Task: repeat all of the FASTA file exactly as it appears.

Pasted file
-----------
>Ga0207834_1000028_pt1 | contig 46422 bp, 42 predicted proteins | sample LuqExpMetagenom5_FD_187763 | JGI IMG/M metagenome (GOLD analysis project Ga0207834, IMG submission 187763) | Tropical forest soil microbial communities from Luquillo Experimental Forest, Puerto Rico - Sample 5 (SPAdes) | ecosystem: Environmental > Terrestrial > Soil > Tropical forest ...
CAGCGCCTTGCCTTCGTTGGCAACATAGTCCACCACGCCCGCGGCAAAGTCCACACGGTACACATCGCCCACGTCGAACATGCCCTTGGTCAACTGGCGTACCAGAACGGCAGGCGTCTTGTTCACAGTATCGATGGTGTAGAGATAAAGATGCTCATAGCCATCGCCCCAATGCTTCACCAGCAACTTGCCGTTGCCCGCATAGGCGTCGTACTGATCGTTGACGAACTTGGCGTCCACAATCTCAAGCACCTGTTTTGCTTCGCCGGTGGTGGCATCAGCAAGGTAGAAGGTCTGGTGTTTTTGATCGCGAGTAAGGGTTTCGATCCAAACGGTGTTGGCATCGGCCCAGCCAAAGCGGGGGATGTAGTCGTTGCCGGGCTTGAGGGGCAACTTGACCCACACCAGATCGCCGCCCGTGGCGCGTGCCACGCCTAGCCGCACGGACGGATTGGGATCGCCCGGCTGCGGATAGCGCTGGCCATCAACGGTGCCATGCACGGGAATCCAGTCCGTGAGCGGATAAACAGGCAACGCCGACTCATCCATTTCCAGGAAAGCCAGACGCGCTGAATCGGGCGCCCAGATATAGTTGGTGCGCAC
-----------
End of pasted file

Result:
>Ga0207834_1000028_pt1 | contig 46422 bp, 42 predicted proteins | sample LuqExpMetagenom5_FD_187763 | JGI IMG/M metagenome (GOLD analysis project Ga0207834, IMG submission 187763) | Tropical forest soil microbial communities from Luquillo Experimental Forest, Puerto Rico - Sample 5 (SPAdes) | ecosystem: Environmental > Terrestrial > Soil > Tropical forest ...
CAGCGCCTTGCCTTCGTTGGCAACATAGTCCACCACGCCCGCGGCAAAGTCCACACGGTACACATCGCCCACGTCGAACATGCCCTTGGTCAACTGGCGTACCAGAACGGCAGGCGTCTTGTTCACAGTATCGATGGTGTAGAGATAAAGATGCTCATAGCCATCGCCCCAATGCTTCACCAGCAACTTGCCGTTGCCCGCATAGGCGTCGTACTGATCGTTGACGAACTTGGCGTCCACAATCTCAAGCACCTGTTTTGCTTCGCCGGTGGTGGCATCAGCAAGGTAGAAGGTCTGGTGTTTTTGATCGCGAGTAAGGGTTTCGATCCAAACGGTGTTGGCATCGGCCCAGCCAAAGCGGGGGATGTAGTCGTTGCCGGGCTTGAGGGGCAACTTGACCCACACCAGATCGCCGCCCGTGGCGCGTGCCACGCCTAGCCGCACGGACGGATTGGGATCGCCCGGCTGCGGATAGCGCTGGCCATCAACGGTGCCATGCACGGGAATCCAGTCCGTGAGCGGATAAACAGGCAACGCCGACTCATCCATTTCCAGGAAAGCCAGACGCGCTGAATCGGGCGCCCAGATATAGTTGGTGCGCAC